TIPS FOR:

 

MONTHLY GARDENING TIPS

“In all things of nature there is something of the marvelous.”

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Private shade garden, Garden Tour, July, 2018

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Field Trip to Blithewold Mansion Gardens, August 2018

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Private garden tour, Garden Tour, July 2018


GARDENING TIPS BULLETIN:  MAY 2019 (From UCONN)

ANNUALS AND PERENNIALS

HOUSEPLANTS

IN THE VEGETABLE GARDEN

Garden Pests (For all flowering plants and vegetables):
Lily leaf beetles often show up first in spring on leaves of the crown imperial (Fritillaria). Check both sides of the leaves and down inside the center whorl of leaves. Also check the undersides of leaves for tiny orange eggs. The larvae have orange, brown, or greenish yellow bodies that are sometimes hidden under their excrement. Hand-picking the adults and the egg masses into soapy water is the easiest control method, but you can also put Neem in a spray bottle and spray both sides of the leaves and stems after each rainfall.  
Scout for black vine weevil adults feeding on the foliage of Rhododendron sp., Taxus sp., Euonymus sp. and Ilex crenata and use a foliar insecticide.
Lace bugs and aphids will appear soon. Spray with water or use a low-toxicity insecticide to control them. (Asian lady beetles are a beneficial insect that feed on aphids.)     
Check family members and pets for ticks after being outside, especially when in tall grass or wooded areas. If necessary send ticks to the Connecticut Veterinary Medical Diagnostic Laboratory for testing.

 

INSECTS

 

FRUITS

LANDSCAPE & LAWNS

TREES AND SHRUBS

 

WILDLIFE

 

YARD TOOLS

 

3 Elements for Making Perfect Compost

1. Start with a container
Compost bins are of two types, stationary and rotating. Both types must have their contents turned periodically to provide oxygen and combine the decaying materials. 

Stationary bins can be as simple as well-ventilated cage made from wire fence sections or wooden crates assembled from a kit. A well-designed bin will retain heat and moisture, allowing for quicker results. Locate the pile in a sunny location so that it has as much heat as possible. If it’s in the shade all day, decomposition will still happen, but it will be much slower, especially when freezing temps arrive in the fall. Compost tumblers can also take heat advantage of being placed in direct sunlight.  Skip meat, fish and dairy for outdoor bins because they tend to attract pests like mice, raccoons and dogs. Begin by placing chunky material like small branches or woody stems on the bottom for good airflow. Every time you add green material, add some brown as well to keep a good moisture balance and create air pockets.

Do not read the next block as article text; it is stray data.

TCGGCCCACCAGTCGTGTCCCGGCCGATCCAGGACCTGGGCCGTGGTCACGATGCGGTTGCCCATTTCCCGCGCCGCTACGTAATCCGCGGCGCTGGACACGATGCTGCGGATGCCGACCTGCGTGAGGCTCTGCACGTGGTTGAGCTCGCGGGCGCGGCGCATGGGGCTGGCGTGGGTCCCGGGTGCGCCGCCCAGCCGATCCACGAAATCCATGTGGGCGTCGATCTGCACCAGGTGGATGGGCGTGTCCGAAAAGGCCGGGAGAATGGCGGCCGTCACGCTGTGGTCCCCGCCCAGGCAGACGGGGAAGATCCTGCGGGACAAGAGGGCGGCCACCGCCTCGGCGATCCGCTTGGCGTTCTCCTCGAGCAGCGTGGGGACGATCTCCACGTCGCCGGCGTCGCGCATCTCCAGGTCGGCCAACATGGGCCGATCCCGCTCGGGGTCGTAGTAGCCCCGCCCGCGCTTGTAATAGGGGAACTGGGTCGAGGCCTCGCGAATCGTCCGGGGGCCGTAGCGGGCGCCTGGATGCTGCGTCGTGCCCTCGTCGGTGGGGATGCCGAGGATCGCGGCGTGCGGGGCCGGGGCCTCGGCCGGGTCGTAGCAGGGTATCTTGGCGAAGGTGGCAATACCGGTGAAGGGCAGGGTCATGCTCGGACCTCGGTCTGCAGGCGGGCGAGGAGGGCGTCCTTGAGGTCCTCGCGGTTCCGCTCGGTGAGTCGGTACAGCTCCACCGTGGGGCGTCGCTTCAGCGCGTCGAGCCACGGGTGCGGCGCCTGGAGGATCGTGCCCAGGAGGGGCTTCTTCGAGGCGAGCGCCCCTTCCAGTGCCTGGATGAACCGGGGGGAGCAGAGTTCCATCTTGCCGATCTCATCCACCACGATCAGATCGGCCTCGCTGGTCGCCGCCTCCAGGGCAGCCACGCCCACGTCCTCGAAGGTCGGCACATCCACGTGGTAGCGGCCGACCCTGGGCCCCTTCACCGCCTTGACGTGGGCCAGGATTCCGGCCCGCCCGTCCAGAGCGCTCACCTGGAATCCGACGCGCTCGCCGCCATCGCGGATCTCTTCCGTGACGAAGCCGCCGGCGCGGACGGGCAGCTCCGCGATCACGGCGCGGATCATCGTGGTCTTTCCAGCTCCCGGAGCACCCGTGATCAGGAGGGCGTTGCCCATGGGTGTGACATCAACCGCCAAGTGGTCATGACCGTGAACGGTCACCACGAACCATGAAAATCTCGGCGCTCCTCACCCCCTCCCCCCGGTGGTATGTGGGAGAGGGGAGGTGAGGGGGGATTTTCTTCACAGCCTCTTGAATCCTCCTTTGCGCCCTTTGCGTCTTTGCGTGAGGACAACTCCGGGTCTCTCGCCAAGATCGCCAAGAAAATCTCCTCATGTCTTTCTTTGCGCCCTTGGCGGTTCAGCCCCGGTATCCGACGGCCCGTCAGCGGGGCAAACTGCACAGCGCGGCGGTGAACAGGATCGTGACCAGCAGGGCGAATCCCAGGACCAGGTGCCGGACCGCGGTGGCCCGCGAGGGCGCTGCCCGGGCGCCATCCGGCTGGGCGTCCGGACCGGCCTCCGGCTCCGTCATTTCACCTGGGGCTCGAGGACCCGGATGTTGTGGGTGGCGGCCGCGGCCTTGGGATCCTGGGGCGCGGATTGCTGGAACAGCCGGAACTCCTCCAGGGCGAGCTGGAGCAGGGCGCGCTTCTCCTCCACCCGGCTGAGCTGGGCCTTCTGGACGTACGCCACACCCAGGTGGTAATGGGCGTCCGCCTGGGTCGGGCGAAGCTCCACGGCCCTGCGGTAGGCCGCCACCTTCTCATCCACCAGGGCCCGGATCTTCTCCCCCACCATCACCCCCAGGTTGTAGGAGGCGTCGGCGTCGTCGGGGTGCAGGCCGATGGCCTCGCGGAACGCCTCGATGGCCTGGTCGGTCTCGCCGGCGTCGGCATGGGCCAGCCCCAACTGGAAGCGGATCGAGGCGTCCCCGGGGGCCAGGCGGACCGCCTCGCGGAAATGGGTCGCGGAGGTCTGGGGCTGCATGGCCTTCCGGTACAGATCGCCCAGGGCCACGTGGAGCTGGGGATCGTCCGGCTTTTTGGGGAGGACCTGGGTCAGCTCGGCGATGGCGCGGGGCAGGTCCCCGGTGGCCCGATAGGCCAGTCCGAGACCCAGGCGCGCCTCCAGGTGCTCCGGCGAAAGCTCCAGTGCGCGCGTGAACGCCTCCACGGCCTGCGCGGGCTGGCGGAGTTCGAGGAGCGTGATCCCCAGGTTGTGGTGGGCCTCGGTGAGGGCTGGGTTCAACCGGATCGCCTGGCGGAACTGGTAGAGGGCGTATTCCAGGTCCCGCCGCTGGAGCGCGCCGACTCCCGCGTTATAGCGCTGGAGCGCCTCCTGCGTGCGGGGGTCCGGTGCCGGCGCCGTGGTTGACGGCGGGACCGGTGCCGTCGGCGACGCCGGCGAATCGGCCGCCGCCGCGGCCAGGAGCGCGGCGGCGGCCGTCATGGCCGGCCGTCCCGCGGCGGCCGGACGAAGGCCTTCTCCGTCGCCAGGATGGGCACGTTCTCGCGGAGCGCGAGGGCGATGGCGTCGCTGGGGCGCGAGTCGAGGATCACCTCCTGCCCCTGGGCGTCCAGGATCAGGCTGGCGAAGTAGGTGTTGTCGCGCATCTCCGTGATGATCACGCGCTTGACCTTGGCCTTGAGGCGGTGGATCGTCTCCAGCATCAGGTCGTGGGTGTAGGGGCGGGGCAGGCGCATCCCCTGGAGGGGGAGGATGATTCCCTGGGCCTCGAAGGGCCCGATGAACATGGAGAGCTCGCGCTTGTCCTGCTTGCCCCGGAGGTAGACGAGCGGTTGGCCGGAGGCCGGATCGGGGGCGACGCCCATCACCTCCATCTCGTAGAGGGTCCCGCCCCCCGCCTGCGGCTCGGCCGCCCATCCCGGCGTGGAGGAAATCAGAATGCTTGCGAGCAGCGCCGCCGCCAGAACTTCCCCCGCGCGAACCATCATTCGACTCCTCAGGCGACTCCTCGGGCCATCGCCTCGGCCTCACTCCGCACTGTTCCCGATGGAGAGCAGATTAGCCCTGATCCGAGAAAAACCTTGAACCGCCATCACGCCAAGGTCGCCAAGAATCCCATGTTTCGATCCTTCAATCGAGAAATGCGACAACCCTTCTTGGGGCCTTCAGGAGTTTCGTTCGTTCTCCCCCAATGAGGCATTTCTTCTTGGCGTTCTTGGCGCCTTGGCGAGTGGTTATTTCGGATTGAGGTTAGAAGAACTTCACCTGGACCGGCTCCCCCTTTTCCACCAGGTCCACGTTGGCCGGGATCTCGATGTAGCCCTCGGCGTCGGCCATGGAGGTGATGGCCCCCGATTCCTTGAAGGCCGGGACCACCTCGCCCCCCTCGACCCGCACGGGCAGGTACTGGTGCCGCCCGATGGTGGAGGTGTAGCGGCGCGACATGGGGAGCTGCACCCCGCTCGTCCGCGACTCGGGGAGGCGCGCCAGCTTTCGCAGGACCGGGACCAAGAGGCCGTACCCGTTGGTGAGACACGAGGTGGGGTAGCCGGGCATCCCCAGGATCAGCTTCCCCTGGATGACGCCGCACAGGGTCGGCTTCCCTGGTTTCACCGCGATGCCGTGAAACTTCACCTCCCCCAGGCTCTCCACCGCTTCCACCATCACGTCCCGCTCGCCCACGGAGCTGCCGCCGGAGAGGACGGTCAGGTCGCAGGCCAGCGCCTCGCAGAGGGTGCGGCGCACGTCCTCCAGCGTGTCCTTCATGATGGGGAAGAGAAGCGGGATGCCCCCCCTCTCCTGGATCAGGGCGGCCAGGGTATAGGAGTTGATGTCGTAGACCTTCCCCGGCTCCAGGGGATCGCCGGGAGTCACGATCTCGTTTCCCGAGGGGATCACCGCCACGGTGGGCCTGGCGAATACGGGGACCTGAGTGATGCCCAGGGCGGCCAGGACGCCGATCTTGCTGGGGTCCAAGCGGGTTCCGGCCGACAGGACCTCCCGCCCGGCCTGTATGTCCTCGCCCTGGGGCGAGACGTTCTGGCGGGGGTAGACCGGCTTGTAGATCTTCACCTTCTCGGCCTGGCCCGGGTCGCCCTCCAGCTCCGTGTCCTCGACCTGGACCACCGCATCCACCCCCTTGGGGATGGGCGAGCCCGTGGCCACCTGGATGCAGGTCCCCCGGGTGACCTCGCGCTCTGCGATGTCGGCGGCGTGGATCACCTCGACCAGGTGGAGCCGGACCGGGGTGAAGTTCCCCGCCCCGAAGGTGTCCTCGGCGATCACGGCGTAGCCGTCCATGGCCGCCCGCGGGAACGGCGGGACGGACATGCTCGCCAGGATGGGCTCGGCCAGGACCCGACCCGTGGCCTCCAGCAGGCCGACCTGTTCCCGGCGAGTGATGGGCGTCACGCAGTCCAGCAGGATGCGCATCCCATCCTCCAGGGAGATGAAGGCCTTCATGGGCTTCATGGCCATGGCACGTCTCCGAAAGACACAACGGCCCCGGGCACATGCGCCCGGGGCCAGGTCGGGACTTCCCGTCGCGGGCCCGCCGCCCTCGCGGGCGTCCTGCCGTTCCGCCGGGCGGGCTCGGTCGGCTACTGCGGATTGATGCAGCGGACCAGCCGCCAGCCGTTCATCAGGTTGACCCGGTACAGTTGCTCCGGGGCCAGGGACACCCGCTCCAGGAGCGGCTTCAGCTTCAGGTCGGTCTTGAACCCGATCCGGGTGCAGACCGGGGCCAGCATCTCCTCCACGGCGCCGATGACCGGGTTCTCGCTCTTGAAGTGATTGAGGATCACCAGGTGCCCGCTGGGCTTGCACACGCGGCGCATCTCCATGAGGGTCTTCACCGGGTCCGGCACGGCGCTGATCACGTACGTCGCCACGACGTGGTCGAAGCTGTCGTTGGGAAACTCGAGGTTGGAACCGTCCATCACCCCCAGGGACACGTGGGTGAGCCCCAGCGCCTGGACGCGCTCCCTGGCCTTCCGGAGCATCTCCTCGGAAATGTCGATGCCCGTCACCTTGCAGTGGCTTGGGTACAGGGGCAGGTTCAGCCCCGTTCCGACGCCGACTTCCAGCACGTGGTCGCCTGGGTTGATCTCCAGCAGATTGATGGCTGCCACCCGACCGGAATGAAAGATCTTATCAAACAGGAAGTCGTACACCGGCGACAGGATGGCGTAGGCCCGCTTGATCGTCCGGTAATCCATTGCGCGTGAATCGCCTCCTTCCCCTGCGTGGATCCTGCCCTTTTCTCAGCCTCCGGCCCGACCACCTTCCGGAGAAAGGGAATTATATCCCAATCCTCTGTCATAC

Compost tumblers are easy-to-turn bins that speed up the process — compost in weeks, not months or years — by frequent oxygen infusions and heat retention. Select one based on how much plant matter (grass, leaves, weeds, stalks and stems from last year’s garden) you have at your disposal, how large your yard is, and how quickly you need to use the finished product.
2. Get the ingredient mix right
A low-maintenance pile has a combination of brown and green plant matter, plus some moisture to keep the good bacteria humming. Shredded newspaper, wood chips and dry leaves are ideal for the brown elements; kitchen waste and grass clippings are perfect for the green add-ins.  It’s a good idea to give your new pile a jump-start to get the process started. There are several great activators that are ready to go right out of the box. No need to mix it in well. Fold in a couple shovelfuls of garden soil rich in organic matter and let the natural process begin.
3. Remember a few simple chores. 
Taking care of a compost pile is extremely basic, but a wee bit of care makes a huge difference. Add material regularly to give the happy bacteria some fresh food to consume and enough insulation to keep the process warm.
Turn the pile with a pitchfork or compost aerator every week or two to make sure that all of the materials are blended in and working together. After you’ve mixed things up, grab a handful to see if it’s slightly damp. Too little moisture will slow the decomposition process and too much will leave you with a slimy mess.  In a few months, your finished product should be a dark, crumbly soil that smells like fresh earth.

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